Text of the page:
... Rand, a Russian-born Jewish-American novelist and creator of the philosophy of Objectivism, wrote a novella titled Anthem (itself adopted as the title of another Rush song, from the album Fly By Night) from which Peart borrowed the broad strokes of the plot."

2112, like the rest of the album is very focused, unlike Caress of Steel from the year before which meanders and loses it's way from time to time. The band play out of their skins with real verve and energy yet also with restraint when called for.

Side 2 of the vinyl kicks off with another Rush anthem that remains hugely popular in their live shows to this day: "A Passage to Bangkok". As far as I know, this is the only song the band ever wrote about drugs. All the lyrics on the album were written by Peart with the Exception of "Tears" (Lee) and "Lessons" (Lifeson).

Of the six songs on the album there is one lemon, however - "Tears" - just too slushy and sentimental for me. Geddy was never the World's greatest lyricist, Tears and "In The Mood" (from the first album) being cases in point! Thank God for Mr. Peart!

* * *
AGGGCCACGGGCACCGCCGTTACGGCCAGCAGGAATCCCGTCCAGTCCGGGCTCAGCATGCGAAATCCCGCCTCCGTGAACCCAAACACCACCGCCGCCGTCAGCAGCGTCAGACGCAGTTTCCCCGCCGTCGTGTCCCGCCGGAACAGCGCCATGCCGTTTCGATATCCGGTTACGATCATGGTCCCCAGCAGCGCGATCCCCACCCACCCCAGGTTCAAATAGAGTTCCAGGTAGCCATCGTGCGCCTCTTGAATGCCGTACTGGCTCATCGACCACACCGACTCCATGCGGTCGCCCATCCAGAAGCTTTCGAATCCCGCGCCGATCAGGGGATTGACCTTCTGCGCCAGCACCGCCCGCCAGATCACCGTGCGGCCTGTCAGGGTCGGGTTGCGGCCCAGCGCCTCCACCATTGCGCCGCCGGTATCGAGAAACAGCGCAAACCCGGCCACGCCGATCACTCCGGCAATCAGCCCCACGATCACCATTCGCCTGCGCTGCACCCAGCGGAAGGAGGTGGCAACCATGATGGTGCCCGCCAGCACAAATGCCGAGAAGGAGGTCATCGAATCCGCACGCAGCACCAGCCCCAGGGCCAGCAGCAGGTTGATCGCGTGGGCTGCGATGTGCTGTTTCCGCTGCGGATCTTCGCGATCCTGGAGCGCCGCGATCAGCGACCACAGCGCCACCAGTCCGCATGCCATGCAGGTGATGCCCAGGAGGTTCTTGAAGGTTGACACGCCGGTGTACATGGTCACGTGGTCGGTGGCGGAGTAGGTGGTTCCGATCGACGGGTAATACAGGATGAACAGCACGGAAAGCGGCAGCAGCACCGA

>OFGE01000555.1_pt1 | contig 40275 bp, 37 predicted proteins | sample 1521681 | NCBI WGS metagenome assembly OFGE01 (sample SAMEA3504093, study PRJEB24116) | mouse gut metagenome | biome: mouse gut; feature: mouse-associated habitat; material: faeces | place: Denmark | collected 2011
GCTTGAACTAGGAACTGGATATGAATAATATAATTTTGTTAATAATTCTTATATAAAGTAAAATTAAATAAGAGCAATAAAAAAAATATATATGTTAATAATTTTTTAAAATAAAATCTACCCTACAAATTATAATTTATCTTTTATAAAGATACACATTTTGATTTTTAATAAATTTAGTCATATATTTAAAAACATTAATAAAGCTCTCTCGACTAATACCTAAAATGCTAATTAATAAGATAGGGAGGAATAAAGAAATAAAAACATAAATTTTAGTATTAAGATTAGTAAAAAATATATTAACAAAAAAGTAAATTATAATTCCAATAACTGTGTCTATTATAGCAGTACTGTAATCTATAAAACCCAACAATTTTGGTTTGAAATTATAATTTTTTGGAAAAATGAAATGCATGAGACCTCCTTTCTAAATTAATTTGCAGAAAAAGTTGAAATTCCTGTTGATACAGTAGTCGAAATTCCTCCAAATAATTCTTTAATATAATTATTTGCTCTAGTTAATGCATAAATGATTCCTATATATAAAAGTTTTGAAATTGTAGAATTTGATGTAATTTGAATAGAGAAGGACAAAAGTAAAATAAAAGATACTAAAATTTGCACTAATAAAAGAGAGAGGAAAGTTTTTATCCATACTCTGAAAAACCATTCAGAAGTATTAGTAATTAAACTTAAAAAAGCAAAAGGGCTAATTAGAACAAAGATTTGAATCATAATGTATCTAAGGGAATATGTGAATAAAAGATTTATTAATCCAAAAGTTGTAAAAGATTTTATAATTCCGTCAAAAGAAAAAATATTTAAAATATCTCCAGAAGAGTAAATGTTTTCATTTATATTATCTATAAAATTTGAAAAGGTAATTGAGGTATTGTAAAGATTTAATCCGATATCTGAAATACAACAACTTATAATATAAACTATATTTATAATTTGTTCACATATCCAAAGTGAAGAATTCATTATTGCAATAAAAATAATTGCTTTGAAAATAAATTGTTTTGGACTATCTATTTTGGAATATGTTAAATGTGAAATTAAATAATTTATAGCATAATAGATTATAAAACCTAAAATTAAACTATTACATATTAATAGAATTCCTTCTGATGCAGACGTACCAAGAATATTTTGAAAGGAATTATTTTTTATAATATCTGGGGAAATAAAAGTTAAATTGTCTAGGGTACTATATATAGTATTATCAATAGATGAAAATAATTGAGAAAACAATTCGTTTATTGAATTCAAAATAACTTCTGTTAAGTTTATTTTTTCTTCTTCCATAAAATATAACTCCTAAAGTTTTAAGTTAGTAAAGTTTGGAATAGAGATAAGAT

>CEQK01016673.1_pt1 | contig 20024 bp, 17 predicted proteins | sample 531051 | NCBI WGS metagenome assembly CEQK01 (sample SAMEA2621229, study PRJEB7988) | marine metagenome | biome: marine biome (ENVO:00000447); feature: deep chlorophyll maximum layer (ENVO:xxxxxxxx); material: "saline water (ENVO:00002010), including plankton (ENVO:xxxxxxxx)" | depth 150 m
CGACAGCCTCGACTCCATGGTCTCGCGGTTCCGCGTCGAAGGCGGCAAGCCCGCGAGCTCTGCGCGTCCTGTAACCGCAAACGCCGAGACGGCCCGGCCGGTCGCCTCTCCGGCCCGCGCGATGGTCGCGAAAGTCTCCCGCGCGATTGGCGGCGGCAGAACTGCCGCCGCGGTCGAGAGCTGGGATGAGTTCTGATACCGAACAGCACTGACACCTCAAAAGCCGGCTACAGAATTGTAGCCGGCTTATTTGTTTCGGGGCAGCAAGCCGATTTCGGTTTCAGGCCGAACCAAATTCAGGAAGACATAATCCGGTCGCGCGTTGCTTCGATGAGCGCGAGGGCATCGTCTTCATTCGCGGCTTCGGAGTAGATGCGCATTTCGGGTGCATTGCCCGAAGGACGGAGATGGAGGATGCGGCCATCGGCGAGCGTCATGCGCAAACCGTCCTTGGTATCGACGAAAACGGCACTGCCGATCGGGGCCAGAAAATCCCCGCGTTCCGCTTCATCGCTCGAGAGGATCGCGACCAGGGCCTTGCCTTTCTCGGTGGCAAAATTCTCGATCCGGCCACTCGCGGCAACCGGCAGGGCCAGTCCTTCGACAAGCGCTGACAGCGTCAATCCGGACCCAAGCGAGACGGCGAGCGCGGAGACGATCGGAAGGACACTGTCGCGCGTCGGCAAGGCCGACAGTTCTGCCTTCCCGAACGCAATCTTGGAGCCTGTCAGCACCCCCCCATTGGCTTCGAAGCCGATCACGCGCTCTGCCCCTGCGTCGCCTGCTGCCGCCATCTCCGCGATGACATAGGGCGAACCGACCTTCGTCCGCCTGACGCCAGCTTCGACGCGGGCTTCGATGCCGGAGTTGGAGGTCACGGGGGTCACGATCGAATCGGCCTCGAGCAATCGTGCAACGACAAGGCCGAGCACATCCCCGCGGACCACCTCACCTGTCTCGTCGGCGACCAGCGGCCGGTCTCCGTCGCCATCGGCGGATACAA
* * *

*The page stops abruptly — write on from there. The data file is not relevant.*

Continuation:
Nevertheless, this is a superb record and every enthusiast of classic rock music should own it - preferably on mint condition original vinyl!

Credit must also be given to the producer. British-born Terry Brown (often affectionally referred to as "Broon" in Rush's sleevenotes) did a great job with the sound on this album. It is very well recorded without gimmicks by a producer from the old school who knows what he is doing. Along with "A farewell To Kings (1977) and "Permanent Waves" (1980), 2112 has the best sound of Rush's catalogue. It is no coincidence that these were all produced by Terry Brown (although he did not quite reach the same standard with "Hemispheres" (1978) or the mega-selling "Moving Pictures" (1981) in my view).